Robinhood’s Tenev says retail brokerage firm not interested in selling itself despite difficulties

Vlad Tenev, CEO and co-founder of Robinhood Markets, Inc., is shown on a screen during his company’s IPO on the Nasdaq Market site in Times Square in New York City, USA, on 29 July 2021.

Brendan McDermid | Reuters

Robinhood CEO Vlad Tenev said on Wednesday that the retail brokerage is not looking to be acquired despite announcing major layoffs after another quarter of declining active users.

“In a word: no,” Tenev said on an investor call when asked about the possibility of another company buying it. “I think we’re in a great position as an independent company. I love us as an independent company.”

In May, FTX CEO Sam Bankman-Fried disclosed a stake in Robinhood, sparking speculation about a potential takeover bid by the crypto-focused brokerage firm. Bankman-Fried has since said that FTX is not looking to buy Robinhood outright.

Tenev said that Robinhood was looking at possible acquisitions of its own. The company reported $6 billion of cash on its balance sheet at the end of the quarter.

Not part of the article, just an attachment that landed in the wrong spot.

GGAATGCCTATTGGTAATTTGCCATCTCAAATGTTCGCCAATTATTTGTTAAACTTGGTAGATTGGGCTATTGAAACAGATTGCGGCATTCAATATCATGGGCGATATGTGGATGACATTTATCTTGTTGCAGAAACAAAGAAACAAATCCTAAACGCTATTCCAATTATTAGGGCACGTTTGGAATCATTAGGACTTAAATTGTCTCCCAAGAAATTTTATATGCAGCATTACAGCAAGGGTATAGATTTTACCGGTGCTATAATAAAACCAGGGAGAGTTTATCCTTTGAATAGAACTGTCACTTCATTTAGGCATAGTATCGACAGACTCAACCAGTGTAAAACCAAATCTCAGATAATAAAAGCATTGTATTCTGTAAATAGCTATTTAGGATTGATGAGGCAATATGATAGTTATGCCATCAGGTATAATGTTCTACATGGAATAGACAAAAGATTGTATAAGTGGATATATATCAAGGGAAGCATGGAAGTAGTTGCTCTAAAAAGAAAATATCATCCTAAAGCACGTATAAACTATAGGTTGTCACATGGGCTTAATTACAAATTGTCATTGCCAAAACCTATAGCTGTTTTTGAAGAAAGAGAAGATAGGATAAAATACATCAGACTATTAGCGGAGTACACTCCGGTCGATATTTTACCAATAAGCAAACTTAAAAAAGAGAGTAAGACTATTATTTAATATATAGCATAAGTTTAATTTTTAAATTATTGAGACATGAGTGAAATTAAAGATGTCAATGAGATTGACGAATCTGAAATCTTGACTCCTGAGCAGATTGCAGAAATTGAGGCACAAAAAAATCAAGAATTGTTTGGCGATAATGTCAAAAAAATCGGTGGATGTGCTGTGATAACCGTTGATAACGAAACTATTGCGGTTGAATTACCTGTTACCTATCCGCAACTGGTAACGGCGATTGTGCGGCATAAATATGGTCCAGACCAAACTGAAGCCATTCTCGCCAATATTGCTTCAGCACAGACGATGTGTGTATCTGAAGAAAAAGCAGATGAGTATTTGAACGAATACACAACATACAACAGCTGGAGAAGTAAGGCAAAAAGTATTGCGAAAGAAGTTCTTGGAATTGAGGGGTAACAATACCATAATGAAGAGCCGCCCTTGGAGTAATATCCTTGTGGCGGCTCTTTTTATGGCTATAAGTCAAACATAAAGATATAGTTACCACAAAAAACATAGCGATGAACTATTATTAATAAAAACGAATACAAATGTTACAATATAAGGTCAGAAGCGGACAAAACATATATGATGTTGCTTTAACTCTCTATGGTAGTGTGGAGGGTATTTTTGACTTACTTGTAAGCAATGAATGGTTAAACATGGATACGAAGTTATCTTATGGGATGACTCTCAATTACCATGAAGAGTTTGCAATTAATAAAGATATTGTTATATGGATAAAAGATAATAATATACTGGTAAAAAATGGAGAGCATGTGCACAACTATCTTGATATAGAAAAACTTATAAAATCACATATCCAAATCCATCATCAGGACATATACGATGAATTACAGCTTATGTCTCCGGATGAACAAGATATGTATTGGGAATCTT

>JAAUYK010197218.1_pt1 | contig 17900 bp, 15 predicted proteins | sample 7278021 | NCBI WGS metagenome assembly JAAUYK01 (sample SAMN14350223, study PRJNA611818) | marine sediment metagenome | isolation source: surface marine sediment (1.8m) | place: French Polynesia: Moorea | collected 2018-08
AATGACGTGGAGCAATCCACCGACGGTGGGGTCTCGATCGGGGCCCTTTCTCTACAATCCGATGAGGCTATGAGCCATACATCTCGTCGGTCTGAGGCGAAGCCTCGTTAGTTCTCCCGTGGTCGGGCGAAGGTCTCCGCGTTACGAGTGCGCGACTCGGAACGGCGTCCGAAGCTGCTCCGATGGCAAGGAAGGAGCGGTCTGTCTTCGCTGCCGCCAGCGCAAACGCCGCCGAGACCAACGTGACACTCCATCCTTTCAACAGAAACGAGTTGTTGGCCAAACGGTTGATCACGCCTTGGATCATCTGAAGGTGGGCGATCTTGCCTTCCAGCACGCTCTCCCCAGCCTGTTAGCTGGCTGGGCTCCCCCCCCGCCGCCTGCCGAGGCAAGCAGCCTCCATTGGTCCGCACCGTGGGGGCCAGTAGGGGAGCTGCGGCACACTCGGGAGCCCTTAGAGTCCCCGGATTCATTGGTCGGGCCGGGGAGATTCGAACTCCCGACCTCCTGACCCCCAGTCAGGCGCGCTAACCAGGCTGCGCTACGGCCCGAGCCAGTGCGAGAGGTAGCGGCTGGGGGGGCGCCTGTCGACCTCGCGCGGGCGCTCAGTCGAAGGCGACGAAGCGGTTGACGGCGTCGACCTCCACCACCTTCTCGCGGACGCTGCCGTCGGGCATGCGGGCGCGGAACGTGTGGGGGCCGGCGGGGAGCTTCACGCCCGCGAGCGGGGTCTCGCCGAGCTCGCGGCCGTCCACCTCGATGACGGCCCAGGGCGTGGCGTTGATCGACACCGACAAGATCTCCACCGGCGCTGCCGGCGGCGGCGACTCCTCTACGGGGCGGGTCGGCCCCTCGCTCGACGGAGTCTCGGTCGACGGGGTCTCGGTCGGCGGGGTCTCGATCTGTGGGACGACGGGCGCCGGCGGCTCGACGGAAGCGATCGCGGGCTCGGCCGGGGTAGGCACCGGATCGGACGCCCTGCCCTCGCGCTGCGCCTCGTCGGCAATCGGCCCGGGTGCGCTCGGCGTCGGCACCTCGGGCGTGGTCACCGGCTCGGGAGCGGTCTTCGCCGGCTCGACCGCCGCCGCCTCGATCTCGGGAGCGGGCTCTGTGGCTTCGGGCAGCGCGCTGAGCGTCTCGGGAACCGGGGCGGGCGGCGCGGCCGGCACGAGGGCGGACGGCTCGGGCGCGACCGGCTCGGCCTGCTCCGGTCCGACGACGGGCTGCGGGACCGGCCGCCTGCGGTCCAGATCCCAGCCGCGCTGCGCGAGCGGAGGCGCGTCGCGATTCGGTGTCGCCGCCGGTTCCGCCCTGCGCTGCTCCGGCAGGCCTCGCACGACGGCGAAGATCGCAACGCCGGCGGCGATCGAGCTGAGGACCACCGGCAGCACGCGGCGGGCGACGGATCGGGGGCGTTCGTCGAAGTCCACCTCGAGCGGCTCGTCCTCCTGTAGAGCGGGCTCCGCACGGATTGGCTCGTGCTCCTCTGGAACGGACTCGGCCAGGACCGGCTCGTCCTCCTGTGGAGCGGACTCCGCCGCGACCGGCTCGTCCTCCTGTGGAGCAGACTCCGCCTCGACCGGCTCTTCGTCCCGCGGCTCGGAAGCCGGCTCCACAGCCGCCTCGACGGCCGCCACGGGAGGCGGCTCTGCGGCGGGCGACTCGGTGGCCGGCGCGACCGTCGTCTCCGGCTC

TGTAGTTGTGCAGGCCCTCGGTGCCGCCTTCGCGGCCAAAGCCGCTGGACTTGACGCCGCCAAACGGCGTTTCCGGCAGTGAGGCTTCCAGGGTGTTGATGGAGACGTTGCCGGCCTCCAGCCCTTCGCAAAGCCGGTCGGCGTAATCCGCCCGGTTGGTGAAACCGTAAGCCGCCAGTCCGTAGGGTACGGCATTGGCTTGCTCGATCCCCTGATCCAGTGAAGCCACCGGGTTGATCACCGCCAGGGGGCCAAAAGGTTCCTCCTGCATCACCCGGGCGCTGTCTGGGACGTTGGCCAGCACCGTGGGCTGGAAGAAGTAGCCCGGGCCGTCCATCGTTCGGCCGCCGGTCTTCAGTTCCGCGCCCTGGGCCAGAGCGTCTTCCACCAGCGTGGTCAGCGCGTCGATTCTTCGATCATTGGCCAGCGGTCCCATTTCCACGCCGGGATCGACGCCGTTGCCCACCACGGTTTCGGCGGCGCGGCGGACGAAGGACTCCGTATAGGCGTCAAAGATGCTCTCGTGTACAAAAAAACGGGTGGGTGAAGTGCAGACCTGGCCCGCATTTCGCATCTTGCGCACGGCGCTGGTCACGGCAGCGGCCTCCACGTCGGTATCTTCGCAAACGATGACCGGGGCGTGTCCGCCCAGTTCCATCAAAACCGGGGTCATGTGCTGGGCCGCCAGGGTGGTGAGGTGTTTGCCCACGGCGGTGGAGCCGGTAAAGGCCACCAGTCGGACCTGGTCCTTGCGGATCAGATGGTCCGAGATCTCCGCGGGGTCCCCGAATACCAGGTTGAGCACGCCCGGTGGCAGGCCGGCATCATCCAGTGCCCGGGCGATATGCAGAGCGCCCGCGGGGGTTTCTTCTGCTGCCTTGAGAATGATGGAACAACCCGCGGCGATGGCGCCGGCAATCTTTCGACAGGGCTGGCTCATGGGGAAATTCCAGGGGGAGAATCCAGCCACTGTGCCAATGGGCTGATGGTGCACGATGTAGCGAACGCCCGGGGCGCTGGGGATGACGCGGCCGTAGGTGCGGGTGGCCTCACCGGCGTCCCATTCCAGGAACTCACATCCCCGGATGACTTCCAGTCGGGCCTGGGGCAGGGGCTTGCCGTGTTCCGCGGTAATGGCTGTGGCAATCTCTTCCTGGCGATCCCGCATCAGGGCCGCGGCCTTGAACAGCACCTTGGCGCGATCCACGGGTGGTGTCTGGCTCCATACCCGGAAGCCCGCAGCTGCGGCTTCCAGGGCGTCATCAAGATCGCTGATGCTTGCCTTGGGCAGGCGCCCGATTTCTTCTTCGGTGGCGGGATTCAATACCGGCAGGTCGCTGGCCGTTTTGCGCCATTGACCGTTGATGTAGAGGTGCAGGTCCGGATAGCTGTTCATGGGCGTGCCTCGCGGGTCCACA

“In fact, we see opportunities, particularly in this market environment, to take advantage of the balance sheet that we have … to acquire companies that accelerate our roadmap,” Tenev said.

The call from Robinhood investors came a day after the company announced it was laying off 23% of its workforce. The company also reported a smaller-than-expected loss for the second quarter, but monthly active users were down and revenue was down more than 40% year over year.

Shares of Robinhood rose 11.7% on Wednesday after the layoff announcement. Several Wall Street analysts said the company’s cost-cutting efforts could be a boost for the stock.

Robinhood cut its full-year expense guidance by about $290 million, including about a $70 million decrease in expected stock-based compensation. Tenev said the company plans to post positive adjusted EBITDA, a measure of profitability that excludes certain costs such as interest and taxes, by the end of the year.

The company pointed to Federal Reserve rate hikes as a source of interest income growth. Chief Financial Officer Jason Warnick estimated that each quarter-percentage-point rate increase translates to about $40 million in annual revenue for Robinhood.

“The precise benefit of rate hikes will depend on how customers’ balances and rates change over time,” Warnick said.

The CFO also said that Robinhood’s assets under custody were back above $70 billion in July after declining in the second quarter.

Despite Wednesday’s rally, Robinhood shares are still down nearly 42% on the year and more than 70% from where their IPO price was last year.

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